The right to privacy is one of the fundamental rights of individuals according to the 1948 Universal Declaration of Human Rights of the United Nations. Democratic countries across the globe have specific laws aimed at protecting the privacy of individuals. However, it is also important to take note of the fact that the concept of protecting the privacy of individuals first emerged in the American political and landscape during the 1890s.
Understanding the Basis for Right to Privacy
Boston-based lawyer Samuel D. Warren and future U.S. Supreme Court Justice Louis Brandeis wrote the article “The Right to Privacy” that appeared on the 15 December 1980 issue of Harvard Law Review. It has now been regarded as the first publication in the U.S. that promoted privacy rights while also providing a legal framework for its scope and limitation.
The two legal luminaries wrote the review in response to the advent of instantaneous photography and the widespread circulation of newspapers, which, according to them, had contributed to the invasion of individual privacy. The also noted that the press had overstepped its boundaries by spreading gossips and other stories that were not newsworthy.
Nevertheless, in his book, American political scientist Adam Carlyle Breckenridge explained that the right to privacy originates from the notion that an individual should have control over the information about himself or herself, as well as mandate over his or her degree of participation in the community as he or she deems fit.
Law professor Daniel J. Solove also explained that numerous jurisdictions had described privacy rights as the right to be left alone. The courts have argued that this right is needed for the pursuit of happiness of an individual, as well as for the promotion of his or her individual identity, dignity, and autonomy, in addition to the protection of his or her welfare.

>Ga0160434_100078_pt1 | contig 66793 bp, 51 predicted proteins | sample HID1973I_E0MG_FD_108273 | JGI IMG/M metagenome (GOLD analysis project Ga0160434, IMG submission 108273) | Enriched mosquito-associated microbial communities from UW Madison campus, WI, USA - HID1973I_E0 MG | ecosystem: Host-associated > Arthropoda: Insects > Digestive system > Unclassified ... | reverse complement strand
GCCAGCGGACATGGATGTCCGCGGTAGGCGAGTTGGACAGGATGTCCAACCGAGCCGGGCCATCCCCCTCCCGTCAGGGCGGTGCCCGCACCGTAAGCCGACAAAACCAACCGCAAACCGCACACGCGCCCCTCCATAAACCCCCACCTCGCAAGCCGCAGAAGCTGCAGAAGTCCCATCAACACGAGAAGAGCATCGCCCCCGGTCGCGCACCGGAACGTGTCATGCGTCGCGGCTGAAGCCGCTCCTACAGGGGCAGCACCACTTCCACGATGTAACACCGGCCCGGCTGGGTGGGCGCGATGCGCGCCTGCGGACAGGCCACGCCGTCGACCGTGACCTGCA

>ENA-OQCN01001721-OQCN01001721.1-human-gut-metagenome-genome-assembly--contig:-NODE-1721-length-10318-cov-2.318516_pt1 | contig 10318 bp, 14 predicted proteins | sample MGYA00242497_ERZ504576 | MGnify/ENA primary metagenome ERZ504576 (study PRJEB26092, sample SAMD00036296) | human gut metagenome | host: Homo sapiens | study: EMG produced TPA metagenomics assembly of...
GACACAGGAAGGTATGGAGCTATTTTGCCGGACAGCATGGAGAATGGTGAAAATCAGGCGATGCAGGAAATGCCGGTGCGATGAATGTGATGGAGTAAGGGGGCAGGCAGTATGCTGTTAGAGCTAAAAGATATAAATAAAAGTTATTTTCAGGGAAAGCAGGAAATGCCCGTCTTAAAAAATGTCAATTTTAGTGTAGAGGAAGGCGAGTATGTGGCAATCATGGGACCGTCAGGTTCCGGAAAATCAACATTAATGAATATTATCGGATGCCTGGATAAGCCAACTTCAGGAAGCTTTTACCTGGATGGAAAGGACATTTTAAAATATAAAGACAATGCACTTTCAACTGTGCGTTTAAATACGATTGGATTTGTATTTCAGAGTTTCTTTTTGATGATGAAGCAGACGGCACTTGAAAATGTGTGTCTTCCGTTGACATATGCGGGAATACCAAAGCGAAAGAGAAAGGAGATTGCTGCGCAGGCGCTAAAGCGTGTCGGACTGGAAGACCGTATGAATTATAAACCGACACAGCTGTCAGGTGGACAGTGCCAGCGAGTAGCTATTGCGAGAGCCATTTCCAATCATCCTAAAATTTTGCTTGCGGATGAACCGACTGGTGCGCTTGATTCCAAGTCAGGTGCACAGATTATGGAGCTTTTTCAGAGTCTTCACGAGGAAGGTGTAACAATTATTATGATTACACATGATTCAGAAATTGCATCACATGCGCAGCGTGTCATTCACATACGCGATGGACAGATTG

Explaining the Purpose of Privacy Rights
Appreciating further the importance of the purpose of the right to privacy requires a further understanding of why privacy is important. As an example, allowing an individual to have full control over information about himself or herself means letting him or her protect those specific information that could put him or her at risk.
Examples of these information include address of residence and workplace, personal data such as government identification numbers, bank accounts, and medical records, among others. Someone with bad intentions can use the personal address of an individual to stalk or harass him or her, or use personal data to steal his or her identity or gain access to his or her asset.
In another example, maintaining privacy or the right to be left alone is critical to building and maintaining identity, dignity, and autonomy because interferences or distractions from prying eyes and meddling behaviors can put an individual under emotional and mental distress or make him or her too dependent.
However, the right to privacy often conflicts with other sociopolitical and legal concepts. Take note that laws and corresponding programs aimed at protecting and promoting the national security of a country as an example. Furthermore, although it has pros or benefits to individuals, it has criticisms and limitations.
FURTHER READINGS AND REFERENCES
- Breckenridge, A. C. 1970. The Right to Privacy. Lincoln: University of Nebraska Press
- Warren, S. D. and Brandeis, L. 1980. “The Right to Privacy.” Harvard Law Review. 4(5): 193. DOI: 2307/1321160
- Solove, D. J. 2016. “Conceptualizing Privacy.” In ed. J. A. Cannatici, The Individual and Privacy. London: Routledge